On the radio, the Beatles crooned about “…please me like I please you…” and she sang along. But by the end of the song, the signal was fading. She turned the radio off and wished she’d asked Mum to pick up new batteries while she and Da were out. As she slid the radio back into her pocket, her fingers brushed over Fiona’s letter. Moira had already read it more than once. In fact, she’d given Mum her reply to mail in the village today. But she walked over to the stump at the edge of the yard to read the letter yet another time. Something about the letter wasn’t right. It wasn’t so much the things Fee wrote, but more like what she hadn’t. Moira couldn’t shake an uneasy feeling that not all was well. However, she also knew Fee wouldn’t say anything for fear of worrying Mum and Da. The thin onion-skin paper rattled like the waxy stuff wrapped around the fancy scones that came from the village bakery. Moira smoothed the folded sheets across her lap and read Fee’s sprawling script, heard her voice in the written words as she described the crazy city traffic all going in the wrong direction. The Richardsons had a brand new Lincoln Town Car and Mrs. Richardson intended to buy herself a car too, as soon as she found one to her liking. Moira closed her eyes and imagined what it must be like to be so rich you owned two new cars and a fine house so big that your three children each had a bedroom and the nanny had one too. While she pictured the lovely wall-papered room Fee had described, the sound of childish laughter invaded Moira’s daydream. Her eyes popped open and she scanned the brushy border of the fens, catching a glimpse of a white figure. “Who’s there?” Moira cried, shoving the letter back into her pocket and jumping to her feet. The fens could be a dangerous place for a child, full of boggy spots and stickery piles of brambles, as Mum had never failed to tell her. But as Moira crossed the over-grown expanse of the meadow and drew closer to the fens, she heard the giggling again. A scrape of doubt tugged at her mind, making her hesitate. Something about the sound wasn’t childish. Or even human. While she paused, the being came into view. Small as a child of nine or ten and clad in a long gown of gauzy white, the girl’s golden hair streamed behind her, strands of it braided around bird feathers or woven into bits of metal or bright colored beads. Her skin was almost the same shade as her hair, like rich honey, and when she stopped to regard Moira, her dark eyes shone with the same flecks of gold. One of the fae, Moira guessed, and the most exquisite wee thing she’d ever seen. “You can see me as well as hear me, can you not?” asked the small woman. The proud way she stood and the commanding tone she used were not the least bit childlike. Moira nodded mutely and twisted her hands into her apron. ‘Twas not the first time she’d seen and even spoken to other-worldly creatures, though never before had one been so bold in approaching her. Nor so beautiful.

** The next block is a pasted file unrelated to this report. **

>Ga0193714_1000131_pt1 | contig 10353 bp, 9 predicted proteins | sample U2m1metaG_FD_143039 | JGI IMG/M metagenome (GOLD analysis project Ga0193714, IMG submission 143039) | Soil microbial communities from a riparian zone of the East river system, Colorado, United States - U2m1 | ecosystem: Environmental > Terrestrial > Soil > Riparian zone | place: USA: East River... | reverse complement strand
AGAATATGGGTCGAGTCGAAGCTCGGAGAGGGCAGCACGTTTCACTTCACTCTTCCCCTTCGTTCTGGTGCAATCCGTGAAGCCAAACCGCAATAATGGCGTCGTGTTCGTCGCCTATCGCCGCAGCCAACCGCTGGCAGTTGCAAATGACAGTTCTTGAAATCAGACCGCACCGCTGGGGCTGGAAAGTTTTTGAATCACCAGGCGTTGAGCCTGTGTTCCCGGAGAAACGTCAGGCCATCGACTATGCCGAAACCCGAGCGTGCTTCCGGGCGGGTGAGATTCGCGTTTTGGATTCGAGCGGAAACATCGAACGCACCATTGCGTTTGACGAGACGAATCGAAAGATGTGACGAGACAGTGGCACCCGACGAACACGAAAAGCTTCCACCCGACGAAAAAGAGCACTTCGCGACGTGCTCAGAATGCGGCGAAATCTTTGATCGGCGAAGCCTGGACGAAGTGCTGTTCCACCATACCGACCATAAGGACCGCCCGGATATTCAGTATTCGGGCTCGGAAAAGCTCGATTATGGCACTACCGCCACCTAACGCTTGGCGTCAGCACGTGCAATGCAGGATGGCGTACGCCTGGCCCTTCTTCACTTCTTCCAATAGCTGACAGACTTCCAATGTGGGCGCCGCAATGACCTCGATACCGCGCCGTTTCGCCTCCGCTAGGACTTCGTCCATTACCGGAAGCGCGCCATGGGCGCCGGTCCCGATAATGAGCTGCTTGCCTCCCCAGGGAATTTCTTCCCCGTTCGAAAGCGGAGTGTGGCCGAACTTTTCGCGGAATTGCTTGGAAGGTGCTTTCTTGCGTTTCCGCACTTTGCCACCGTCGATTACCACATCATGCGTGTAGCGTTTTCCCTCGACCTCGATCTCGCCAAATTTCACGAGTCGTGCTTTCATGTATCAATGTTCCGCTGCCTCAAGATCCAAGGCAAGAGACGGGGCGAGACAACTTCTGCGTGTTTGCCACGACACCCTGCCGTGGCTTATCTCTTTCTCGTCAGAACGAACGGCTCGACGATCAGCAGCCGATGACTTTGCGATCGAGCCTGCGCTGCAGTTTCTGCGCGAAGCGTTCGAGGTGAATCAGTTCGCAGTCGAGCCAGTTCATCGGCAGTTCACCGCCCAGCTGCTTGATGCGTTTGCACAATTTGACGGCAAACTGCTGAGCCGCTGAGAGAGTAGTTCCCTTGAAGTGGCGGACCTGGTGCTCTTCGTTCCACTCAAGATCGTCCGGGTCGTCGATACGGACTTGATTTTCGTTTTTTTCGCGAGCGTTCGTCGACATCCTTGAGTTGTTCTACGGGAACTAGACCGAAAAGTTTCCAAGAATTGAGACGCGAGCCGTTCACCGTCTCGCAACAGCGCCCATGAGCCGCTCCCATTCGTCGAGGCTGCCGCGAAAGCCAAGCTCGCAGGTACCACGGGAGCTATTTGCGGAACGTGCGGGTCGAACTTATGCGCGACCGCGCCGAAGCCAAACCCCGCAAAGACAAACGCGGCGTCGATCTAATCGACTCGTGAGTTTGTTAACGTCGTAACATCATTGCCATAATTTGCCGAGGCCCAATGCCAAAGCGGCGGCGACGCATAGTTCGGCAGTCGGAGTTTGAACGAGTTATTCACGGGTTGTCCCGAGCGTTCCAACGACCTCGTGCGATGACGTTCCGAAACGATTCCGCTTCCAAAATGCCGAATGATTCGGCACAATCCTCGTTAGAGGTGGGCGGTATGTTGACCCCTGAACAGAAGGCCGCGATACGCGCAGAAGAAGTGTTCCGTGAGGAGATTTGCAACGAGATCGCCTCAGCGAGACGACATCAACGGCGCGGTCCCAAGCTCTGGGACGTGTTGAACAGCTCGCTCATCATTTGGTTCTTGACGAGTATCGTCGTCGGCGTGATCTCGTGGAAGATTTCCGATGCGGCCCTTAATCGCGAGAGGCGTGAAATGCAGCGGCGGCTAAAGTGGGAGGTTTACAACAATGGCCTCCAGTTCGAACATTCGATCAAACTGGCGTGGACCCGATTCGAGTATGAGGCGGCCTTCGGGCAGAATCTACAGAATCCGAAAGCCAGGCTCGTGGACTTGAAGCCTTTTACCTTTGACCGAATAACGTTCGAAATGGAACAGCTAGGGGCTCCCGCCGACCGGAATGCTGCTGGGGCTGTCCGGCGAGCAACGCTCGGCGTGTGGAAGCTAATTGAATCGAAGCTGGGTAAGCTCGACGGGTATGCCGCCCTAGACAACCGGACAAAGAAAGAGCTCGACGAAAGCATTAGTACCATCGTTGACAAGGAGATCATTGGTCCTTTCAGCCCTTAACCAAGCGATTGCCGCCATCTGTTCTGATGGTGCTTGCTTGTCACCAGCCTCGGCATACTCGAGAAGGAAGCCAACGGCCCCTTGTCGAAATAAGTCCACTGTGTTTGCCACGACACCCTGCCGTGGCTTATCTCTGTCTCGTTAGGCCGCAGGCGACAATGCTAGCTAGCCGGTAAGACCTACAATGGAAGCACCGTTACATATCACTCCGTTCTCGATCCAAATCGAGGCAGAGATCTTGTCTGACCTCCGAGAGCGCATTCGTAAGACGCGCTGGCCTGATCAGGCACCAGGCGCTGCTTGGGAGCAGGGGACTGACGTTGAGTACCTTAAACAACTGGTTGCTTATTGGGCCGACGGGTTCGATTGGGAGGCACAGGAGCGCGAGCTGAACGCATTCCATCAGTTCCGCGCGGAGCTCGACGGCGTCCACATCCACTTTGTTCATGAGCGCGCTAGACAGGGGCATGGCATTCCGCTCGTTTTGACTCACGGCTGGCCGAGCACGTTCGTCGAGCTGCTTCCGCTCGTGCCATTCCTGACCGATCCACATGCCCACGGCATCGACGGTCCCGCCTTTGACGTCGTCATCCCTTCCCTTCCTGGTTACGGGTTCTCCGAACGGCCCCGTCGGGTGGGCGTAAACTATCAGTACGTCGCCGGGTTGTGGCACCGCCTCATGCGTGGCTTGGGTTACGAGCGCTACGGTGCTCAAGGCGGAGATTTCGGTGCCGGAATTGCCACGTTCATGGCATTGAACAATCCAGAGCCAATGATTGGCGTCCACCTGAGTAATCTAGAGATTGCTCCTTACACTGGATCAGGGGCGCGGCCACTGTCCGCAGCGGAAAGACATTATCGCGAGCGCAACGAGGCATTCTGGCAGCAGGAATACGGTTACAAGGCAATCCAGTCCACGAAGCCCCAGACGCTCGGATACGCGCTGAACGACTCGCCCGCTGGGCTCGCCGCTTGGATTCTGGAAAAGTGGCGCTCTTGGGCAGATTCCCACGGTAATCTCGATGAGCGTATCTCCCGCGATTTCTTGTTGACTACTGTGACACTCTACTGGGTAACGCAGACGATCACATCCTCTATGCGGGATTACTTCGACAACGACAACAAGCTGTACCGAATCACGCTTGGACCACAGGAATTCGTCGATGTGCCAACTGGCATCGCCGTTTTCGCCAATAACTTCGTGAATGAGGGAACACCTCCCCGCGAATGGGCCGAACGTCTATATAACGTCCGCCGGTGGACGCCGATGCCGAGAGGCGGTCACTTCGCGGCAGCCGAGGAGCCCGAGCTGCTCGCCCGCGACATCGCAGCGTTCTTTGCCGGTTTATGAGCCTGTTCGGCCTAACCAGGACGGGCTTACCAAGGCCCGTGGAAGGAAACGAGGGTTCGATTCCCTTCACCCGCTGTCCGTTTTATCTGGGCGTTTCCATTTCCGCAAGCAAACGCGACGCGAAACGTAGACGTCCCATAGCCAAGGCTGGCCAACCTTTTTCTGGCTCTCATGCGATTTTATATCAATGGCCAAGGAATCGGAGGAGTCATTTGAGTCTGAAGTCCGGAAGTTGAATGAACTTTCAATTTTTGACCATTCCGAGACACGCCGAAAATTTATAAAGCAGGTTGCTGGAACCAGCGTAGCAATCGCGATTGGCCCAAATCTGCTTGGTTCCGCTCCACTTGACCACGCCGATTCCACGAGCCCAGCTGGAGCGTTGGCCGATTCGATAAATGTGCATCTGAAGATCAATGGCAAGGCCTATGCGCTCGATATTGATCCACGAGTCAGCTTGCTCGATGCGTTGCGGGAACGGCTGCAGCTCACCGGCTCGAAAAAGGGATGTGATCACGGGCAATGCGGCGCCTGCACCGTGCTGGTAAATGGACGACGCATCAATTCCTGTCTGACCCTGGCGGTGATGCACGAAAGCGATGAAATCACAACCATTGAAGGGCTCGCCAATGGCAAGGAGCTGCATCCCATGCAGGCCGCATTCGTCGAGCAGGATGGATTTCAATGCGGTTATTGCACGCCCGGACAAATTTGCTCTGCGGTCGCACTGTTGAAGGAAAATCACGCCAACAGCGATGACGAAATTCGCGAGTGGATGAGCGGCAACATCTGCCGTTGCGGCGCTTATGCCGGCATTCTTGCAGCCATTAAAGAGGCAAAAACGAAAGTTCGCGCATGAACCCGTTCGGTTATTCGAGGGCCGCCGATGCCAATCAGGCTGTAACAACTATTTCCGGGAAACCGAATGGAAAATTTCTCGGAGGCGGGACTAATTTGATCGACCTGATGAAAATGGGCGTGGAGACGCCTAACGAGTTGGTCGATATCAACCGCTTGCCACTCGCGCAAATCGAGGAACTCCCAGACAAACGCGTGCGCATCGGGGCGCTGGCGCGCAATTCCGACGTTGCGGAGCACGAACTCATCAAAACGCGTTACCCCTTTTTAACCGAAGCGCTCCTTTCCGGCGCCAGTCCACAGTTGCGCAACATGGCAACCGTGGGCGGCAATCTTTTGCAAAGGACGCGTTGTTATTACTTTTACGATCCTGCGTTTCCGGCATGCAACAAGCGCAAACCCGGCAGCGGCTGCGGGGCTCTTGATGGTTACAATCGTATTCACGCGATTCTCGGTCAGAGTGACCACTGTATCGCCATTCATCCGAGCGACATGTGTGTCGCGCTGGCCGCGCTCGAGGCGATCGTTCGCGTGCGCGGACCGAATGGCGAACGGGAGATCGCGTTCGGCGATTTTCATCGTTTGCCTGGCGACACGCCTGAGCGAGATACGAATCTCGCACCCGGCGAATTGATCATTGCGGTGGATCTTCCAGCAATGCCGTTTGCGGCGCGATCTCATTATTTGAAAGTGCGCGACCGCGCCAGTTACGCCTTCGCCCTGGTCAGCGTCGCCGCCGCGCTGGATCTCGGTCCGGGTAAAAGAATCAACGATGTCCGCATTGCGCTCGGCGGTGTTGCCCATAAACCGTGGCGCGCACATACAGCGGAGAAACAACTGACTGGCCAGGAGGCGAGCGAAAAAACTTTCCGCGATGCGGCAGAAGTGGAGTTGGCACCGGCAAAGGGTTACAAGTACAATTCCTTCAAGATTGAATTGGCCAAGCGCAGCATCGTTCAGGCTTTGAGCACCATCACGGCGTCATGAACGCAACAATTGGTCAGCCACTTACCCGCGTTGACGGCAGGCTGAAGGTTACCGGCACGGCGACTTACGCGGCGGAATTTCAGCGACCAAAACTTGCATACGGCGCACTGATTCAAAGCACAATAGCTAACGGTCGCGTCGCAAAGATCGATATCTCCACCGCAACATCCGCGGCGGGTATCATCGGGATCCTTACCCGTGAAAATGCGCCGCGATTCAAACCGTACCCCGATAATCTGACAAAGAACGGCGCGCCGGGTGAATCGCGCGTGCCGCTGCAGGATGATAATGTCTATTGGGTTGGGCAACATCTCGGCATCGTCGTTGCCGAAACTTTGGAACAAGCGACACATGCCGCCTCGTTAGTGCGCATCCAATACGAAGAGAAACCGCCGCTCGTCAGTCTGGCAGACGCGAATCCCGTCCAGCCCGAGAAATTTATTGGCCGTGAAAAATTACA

Along with taking my writing career in a new direction, I'm going to be trying some different things on the blog too. I hope to do more interviews with Indie Authors and maybe give away more prizes. Also, this Friday, my friend and chaptermate Jensen Schmidt will try her hand at blogging for the very first time. Be sure to check back and see what she has to say!
Have you read other Indie Authors? What do you think of electronic books instead of traditional paperback or hard cover books? Is there someone or something you'd like to see on this blog?